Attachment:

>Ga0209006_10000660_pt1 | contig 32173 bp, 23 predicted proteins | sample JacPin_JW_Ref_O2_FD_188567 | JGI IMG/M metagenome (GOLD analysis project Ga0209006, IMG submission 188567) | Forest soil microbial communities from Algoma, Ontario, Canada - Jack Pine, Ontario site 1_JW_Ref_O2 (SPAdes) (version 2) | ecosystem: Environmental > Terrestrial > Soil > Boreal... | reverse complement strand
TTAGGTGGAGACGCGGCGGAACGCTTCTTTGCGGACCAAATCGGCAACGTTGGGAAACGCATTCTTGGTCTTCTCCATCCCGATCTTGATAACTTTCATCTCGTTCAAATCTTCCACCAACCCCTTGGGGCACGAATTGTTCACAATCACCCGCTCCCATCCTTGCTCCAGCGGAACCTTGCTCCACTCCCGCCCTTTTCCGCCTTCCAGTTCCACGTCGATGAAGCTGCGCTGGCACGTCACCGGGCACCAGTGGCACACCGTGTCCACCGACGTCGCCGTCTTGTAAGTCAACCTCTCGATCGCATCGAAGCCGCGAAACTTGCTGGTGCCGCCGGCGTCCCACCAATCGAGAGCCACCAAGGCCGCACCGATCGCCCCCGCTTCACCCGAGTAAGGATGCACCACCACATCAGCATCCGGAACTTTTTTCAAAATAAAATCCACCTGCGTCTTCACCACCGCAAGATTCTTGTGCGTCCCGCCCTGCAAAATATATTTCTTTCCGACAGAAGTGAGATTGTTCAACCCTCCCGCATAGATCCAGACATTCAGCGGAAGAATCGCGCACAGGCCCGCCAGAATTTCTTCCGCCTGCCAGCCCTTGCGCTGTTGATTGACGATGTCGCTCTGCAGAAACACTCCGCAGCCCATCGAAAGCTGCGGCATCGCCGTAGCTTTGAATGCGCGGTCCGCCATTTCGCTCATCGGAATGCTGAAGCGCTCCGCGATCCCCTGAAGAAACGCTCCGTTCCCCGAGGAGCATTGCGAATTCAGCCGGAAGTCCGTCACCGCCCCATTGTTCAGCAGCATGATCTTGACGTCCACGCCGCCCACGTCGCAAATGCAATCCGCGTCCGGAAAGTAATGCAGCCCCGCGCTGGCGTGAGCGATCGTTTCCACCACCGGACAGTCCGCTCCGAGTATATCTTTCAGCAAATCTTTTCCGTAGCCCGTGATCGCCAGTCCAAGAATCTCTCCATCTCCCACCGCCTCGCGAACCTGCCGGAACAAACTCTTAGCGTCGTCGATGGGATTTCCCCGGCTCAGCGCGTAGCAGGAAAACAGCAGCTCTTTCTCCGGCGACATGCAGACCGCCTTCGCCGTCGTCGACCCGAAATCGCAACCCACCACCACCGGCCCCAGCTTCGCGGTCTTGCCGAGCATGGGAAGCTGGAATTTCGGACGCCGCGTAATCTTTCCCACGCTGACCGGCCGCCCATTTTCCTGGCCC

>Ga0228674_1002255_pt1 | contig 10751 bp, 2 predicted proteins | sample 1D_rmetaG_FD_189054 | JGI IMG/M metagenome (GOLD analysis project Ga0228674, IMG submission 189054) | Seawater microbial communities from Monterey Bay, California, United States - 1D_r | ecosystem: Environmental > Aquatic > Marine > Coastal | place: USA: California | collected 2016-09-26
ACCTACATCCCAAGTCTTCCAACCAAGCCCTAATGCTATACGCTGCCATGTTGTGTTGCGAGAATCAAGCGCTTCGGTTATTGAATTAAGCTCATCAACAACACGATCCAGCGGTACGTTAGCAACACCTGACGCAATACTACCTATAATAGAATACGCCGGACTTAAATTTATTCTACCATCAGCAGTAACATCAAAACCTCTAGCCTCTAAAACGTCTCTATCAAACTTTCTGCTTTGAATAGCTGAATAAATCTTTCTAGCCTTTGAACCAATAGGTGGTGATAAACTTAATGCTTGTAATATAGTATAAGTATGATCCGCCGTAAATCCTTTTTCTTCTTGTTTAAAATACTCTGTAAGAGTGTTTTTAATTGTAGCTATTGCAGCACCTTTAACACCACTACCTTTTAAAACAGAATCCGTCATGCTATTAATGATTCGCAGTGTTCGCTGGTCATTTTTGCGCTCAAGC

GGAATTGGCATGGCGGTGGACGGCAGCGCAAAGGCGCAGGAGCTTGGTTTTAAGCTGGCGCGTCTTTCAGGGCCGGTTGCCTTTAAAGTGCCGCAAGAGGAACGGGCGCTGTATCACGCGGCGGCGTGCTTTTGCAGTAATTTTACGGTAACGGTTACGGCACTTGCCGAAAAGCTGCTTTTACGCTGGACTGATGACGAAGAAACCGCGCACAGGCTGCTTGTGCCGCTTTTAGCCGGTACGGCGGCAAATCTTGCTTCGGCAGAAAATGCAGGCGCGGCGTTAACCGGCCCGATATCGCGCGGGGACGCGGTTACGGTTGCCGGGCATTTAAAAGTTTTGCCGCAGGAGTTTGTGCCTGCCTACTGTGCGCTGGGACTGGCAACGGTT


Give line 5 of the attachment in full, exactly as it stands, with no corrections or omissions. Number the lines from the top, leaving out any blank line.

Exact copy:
GGAATTGGCATGGCGGTGGACGGCAGCGCAAAGGCGCAGGAGCTTGGTTTTAAGCTGGCGCGTCTTTCAGGGCCGGTTGCCTTTAAAGTGCCGCAAGAGGAACGGGCGCTGTATCACGCGGCGGCGTGCTTTTGCAGTAATTTTACGGTAACGGTTACGGCACTTGCCGAAAAGCTGCTTTTACGCTGGACTGATGACGAAGAAACCGCGCACAGGCTGCTTGTGCCGCTTTTAGCCGGTACGGCGGCAAATCTTGCTTCGGCAGAAAATGCAGGCGCGGCGTTAACCGGCCCGATATCGCGCGGGGACGCGGTTACGGTTGCCGGGCATTTAAAAGTTTTGCCGCAGGAGTTTGTGCCTGCCTACTGTGCGCTGGGACTGGCAACGGTT